The evidence suggests otherwise. Bush was quoted in 2004 as saying that he didn't even ask Vice President Dick Cheney, then-Defense Secretary Donald H. Rumsfeld or then-Secretary of State Colin Powell whether to go to war with Iraq because "I could tell what they thought."

Meanwhile, administration officials were writing internal memos to provide a justification for harsh interrogations of suspected terrorists. They used the Patriot Act to justify warrantless wiretapping of domestic terrorism suspects. Members of Congress were largely unaware of the policy — even though they'd approved the underlying law.

Hult found a pattern of "exclusion and marginalization of key Cabinet members or the White House staff."

Todd Gitlin, a professor of journalism and sociology at Columbia University, saw the policies as having harsh implications that are likely to reverberate for years: "Bush's catastrophic occupation of Iraq has set America's world position back with such scope and intensity as to require a divine intervention if it is ever to be wiped off the books," he said.

AUG. 29, 2005-SEPT. 6, 2008

Hurricane Katrina provided Bush's most staggering blow.

The storm made landfall on the Louisiana coast on Aug. 29, 2005, and its aftermath seemed to confirm what increasingly skeptical Americans had thought about the president for some time: The MBA was a lousy manager.

Bush told "Brownie" — Michael Brown, then director of the Federal Emergency Management Agency — that he was doing a "heckuva job" in New Orleans. However, the dramatic accounts of poor people, most of them black, displaced from their homes and sleeping in squalid conditions in the city's hurricane-damaged Superdome, "showed the president's downright incompetence," Whitney said.

Bush's approval rating sank to the low 40s and never recovered. Republicans lost control of both houses of Congress in 2006.

By 2007, the president had lost support on Iraq even from some key Republicans, and his bid to get control of the nation's burgeoning immigration problem was scuttled by his own party, which thought he wasn't being tough enough.

Where he once seemed resolute, he now seemed stubborn. His effort to change course on Iraq by authorizing the "surge," a buildup of U.S. troops there, sent his popularity tumbling even further.

Perhaps the most stinging assessment of his legacy came from Republicans, who nominated his longtime nemesis, Sen. John McCain of Arizona, as his successor and barely mentioned Bush at their September nominating convention in St. Paul, Minn.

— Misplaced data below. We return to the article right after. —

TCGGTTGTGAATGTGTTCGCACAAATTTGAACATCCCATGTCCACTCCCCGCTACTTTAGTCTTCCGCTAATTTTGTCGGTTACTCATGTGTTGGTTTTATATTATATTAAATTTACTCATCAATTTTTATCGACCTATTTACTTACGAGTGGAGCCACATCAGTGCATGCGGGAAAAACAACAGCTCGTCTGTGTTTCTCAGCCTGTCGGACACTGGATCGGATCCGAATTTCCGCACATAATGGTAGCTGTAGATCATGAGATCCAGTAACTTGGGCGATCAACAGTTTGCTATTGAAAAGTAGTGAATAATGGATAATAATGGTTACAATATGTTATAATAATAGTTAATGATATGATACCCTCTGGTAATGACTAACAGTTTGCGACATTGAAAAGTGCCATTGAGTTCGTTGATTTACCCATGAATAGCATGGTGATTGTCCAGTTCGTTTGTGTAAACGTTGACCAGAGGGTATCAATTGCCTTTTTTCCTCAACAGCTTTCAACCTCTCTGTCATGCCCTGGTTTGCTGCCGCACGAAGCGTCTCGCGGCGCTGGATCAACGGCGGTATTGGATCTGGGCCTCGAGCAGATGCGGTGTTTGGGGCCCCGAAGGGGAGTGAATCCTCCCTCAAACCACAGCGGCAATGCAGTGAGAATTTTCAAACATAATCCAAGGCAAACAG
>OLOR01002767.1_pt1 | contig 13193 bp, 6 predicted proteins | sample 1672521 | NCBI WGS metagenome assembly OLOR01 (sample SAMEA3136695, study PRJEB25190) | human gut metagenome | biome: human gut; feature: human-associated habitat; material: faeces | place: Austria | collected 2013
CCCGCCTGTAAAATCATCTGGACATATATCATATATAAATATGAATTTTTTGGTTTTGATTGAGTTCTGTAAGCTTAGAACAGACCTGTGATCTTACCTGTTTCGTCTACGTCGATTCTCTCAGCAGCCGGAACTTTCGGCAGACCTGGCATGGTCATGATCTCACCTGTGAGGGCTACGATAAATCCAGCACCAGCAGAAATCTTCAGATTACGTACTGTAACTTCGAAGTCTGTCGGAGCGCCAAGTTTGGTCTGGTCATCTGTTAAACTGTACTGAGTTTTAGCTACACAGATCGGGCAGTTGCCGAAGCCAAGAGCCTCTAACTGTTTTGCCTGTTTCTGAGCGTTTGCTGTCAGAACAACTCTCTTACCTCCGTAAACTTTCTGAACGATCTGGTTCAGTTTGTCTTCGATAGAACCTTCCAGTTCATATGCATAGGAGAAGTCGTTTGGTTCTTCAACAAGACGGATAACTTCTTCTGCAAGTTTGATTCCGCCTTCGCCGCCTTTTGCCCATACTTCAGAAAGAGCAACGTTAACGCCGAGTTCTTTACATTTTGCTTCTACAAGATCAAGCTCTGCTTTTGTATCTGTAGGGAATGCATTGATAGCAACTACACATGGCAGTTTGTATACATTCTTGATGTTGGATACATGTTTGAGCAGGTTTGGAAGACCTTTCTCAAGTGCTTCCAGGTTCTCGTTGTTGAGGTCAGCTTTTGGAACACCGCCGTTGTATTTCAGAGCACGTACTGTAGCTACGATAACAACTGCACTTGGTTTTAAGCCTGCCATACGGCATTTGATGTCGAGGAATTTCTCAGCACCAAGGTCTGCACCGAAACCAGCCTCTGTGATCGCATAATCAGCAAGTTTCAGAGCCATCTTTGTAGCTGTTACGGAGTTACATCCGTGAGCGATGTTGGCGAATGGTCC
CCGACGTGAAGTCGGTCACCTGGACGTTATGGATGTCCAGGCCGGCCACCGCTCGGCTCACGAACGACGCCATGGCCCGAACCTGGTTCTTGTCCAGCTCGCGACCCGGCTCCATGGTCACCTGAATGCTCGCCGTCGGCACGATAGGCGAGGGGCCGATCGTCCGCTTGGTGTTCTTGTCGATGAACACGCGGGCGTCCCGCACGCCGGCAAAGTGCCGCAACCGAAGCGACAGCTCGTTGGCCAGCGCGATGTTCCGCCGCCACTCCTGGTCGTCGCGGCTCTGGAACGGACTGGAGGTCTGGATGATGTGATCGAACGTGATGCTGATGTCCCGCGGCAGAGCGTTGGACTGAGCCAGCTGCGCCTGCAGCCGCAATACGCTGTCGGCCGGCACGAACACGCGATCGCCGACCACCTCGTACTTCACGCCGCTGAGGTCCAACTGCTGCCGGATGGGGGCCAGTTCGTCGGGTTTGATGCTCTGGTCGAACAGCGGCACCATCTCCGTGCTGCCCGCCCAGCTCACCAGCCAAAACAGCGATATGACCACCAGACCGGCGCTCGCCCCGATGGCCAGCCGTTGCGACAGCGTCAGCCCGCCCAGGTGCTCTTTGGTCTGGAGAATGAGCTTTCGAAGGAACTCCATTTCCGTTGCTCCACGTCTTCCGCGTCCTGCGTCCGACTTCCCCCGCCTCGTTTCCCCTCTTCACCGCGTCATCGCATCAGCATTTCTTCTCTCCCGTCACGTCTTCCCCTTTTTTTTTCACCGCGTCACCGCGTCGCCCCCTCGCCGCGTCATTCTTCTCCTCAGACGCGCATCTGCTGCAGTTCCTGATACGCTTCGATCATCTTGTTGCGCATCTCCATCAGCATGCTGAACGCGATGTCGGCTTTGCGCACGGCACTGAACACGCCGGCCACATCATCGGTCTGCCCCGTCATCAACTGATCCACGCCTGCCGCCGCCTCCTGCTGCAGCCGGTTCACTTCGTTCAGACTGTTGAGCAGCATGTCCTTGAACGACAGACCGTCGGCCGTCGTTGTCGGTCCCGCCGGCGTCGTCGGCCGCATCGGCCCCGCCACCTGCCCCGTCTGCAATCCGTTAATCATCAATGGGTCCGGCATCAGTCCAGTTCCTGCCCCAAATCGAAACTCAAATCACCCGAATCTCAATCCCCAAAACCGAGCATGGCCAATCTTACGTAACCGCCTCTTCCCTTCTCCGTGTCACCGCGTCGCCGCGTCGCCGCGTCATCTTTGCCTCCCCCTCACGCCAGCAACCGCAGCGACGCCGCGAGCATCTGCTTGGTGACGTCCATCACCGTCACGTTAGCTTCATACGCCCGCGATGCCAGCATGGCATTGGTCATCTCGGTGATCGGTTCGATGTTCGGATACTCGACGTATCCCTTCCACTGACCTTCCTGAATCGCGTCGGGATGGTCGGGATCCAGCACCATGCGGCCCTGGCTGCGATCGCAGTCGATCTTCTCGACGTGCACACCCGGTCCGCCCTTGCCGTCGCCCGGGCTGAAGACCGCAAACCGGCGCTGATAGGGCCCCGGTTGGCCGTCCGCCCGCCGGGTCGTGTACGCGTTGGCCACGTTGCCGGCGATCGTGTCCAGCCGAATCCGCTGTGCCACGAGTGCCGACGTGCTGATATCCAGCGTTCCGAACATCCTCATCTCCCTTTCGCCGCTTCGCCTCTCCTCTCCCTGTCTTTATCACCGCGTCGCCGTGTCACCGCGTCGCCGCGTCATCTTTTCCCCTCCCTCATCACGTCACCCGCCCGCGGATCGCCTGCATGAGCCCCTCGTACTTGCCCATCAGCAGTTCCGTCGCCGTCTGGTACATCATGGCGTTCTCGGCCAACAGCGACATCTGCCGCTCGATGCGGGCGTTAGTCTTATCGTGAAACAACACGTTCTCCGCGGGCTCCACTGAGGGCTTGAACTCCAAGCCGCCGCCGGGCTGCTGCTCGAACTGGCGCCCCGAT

The president couldn't escape a final act, one that would test what he kept calling his strength: his ability to stick his principles.

One of his key beliefs is that government regulators and policies should stay out of the way of free enterprise.

As the economy collapsed in mid-2008, however, the Bush administration bailed out mortgage giants Freddie Mac and Fannie Mae on Sept. 7 and agreed a few days later to an $85 billion rescue of insurance titan American International Group. By early October, Bush signed into law a $700 billion financial-industry rescue plan, and he said in mid-December that Washington would lend up to $17.3 billion to desperate U.S. automakers.

"This is a difficult time for a free-market person," he told an American Enterprise Institute forum on Dec. 18. "Under ordinary circumstances, failed entitles should be allowed to fail."

He couldn't let that happen, however. "I make the case that I didn't want to do this," he said. "It's the last thing I wanted to do."

He explained that he had no choice, not with a widespread economic collapse looming. "And so as you can tell," Bush said, "we're all in, in this administration."

These decisions could muddle his legacy even further. With his national-security and management credentials in tatters, the president's best hope for being judged warmly is to be seen as adhering to his beliefs.

If the war on terrorism brings a working democracy to Iraq and surrounding countries, and if the 2008 bailouts help revive the economy, Bush may be lauded for his decisiveness. However, it's too soon to tell.

"He's a very debatable president," Pipes said. "The last word has not been written on this for many, many years to come, and how it's going to turn out, I have no idea."